Patel is the founder and president of the Interfaith Youth Core, a Chicago-based non-profit committed to making interfaith cooperation a social norm by engendering faith-oriented action campaigns and dialogues; most recently, Patel serves as a member of President Barack Obama’s inaugural Advisory Council on Faith-Based Neighborhood Partnerships. In addition to Sacred Ground, Patel is author of Acts of Faith: The Story of an American Muslim, the Struggle for the Soul of a Generation (2007) and Building the Interfaith Youth Movement: Beyond Dialogue to Action.
The UConn Reads program was created to bring together the University community – from students, faculty, and staff to alumni and friends of UConn, as well as citizens of Connecticut – for a far-reaching and engaging dialogue centered on a book suggested by the community.
To give your suggestions for UConn Reads programming or for more information on starting your own UConn Reads reading group, contact the 2015-2016 UConn Reads Selection Committee Chair Cathy Schlund-Vials at firstname.lastname@example.org.
UConn Reads Announces 2016-2017 Theme: Religion in America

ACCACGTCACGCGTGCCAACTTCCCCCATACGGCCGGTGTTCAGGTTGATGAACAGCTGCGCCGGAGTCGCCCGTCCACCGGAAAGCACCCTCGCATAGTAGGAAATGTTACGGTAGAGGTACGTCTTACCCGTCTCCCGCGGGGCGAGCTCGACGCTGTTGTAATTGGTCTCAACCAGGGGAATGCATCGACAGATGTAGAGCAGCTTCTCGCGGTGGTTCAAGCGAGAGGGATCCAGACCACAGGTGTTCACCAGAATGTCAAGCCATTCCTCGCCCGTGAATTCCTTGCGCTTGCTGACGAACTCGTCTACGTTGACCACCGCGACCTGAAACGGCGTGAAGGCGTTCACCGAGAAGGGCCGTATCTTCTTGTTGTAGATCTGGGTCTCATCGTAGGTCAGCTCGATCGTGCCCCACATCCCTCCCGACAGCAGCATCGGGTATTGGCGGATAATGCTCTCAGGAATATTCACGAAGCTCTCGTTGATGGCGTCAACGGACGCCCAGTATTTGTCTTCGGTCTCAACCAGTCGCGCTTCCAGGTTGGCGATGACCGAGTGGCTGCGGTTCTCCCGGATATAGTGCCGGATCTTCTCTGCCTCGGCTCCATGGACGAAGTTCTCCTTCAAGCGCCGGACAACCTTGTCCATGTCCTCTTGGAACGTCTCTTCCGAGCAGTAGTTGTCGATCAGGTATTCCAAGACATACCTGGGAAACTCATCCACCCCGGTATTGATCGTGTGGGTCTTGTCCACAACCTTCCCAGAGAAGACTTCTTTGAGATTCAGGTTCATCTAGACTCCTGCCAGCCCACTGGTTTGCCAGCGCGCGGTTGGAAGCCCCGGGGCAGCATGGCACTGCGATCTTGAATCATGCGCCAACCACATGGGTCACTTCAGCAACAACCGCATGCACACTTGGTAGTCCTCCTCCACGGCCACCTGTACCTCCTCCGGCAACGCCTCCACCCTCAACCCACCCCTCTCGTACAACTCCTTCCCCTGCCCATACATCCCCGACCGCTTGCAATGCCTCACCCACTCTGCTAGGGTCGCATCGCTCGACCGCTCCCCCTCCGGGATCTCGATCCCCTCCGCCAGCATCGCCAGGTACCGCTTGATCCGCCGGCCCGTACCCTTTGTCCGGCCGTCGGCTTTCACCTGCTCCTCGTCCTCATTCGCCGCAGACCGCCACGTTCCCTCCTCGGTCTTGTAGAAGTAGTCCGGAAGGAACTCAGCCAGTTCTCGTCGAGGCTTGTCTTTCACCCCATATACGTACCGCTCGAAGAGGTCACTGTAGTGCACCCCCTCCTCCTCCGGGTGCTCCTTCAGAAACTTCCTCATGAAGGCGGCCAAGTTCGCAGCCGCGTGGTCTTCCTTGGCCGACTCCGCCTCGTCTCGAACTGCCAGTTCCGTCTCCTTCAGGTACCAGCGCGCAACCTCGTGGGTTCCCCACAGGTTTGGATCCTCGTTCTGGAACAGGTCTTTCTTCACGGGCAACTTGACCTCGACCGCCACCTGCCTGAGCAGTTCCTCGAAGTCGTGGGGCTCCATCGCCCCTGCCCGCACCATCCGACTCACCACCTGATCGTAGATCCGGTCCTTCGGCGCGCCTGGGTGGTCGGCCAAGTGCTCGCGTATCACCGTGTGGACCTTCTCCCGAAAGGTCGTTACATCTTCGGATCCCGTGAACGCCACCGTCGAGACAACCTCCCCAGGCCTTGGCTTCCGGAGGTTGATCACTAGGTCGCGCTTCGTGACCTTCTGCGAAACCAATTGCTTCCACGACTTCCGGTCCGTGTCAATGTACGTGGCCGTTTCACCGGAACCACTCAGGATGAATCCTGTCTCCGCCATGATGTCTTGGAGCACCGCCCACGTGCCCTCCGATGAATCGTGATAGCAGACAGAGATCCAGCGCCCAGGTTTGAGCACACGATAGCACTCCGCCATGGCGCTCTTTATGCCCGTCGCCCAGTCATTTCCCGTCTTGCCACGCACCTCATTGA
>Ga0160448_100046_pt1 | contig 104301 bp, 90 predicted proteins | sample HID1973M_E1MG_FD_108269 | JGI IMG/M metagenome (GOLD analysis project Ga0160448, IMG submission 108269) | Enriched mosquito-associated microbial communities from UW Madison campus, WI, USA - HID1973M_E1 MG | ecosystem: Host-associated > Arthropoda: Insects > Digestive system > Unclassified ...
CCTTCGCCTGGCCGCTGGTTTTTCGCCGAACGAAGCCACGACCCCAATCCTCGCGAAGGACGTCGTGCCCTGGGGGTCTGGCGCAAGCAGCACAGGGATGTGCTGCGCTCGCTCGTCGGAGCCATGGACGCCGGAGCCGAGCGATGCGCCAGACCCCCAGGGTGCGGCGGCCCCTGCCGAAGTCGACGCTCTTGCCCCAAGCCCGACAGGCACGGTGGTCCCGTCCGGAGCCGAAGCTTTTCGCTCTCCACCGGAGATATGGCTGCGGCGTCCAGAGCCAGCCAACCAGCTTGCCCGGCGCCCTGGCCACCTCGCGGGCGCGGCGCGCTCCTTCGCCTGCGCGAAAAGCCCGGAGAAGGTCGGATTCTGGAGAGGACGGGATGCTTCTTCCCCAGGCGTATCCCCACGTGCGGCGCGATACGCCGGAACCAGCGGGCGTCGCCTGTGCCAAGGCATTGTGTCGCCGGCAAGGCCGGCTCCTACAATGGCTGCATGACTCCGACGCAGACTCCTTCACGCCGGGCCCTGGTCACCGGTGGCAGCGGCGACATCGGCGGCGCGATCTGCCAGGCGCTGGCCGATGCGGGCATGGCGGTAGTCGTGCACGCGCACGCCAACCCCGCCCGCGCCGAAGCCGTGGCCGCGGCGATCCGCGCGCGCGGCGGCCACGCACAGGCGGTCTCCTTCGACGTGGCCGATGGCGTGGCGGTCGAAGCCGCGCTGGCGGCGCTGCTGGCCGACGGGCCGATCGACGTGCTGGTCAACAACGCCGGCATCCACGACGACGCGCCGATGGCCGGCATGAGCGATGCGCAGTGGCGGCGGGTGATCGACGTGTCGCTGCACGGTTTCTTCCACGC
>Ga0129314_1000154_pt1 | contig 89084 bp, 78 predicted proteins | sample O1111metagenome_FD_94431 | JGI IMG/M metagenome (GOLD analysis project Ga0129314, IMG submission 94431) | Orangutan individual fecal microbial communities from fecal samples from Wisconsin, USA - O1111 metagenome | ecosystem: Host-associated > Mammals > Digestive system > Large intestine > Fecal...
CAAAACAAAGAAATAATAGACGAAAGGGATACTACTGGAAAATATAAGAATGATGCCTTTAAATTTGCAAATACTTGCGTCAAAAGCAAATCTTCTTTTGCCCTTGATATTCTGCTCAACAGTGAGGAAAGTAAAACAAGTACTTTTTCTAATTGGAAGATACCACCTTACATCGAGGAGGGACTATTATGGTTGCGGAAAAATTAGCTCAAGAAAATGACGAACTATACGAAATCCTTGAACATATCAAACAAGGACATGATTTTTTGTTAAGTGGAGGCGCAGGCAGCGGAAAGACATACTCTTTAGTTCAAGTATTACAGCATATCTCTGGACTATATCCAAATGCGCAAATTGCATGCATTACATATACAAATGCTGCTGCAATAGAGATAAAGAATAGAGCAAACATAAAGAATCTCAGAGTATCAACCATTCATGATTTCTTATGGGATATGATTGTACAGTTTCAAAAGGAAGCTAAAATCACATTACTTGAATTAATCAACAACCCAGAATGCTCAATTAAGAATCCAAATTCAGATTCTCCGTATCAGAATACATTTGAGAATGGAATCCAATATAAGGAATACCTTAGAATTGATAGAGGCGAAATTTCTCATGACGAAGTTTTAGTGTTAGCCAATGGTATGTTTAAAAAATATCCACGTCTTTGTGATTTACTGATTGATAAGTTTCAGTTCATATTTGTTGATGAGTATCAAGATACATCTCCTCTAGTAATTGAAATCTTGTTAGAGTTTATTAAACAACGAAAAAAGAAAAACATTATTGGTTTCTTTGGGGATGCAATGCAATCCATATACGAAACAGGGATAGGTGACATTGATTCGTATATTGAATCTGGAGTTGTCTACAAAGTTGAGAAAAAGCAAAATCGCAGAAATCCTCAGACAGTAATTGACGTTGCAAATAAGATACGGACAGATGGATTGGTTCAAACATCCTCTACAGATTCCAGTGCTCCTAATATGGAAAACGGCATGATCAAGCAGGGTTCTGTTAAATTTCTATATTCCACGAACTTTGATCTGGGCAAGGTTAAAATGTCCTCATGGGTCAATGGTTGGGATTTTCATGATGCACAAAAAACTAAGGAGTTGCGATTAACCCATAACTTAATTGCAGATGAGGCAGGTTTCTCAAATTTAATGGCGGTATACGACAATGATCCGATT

Launched by President Susan Herbst in 2011 and envisioned as a means of engendering campus-wide discussion and dialogue, the UConn Reads initiative has consistently featured books that both engage the diverse viewpoints of our university community and refract contemporary issues and debates. From Half the Sky by Nicholas Kristof and Sheryl WuDunn to F. Scott Fitzgerald’s The Great Gatsby, from Marjane Satrapi’s Persepolis to The Omnivore’s Dilemma by Michael Pollan, UConn Reads has unfailingly reflected present-day concerns over human rights, class inequalities, gender disparities, and environmental catastrophes. Continuing in the provocative vein of its predecessors, this year’s selection – Michelle Alexander’s The New Jim Crow – prompted much needed conversation and reflective dialogue about race, racial oppression, and systemic racism.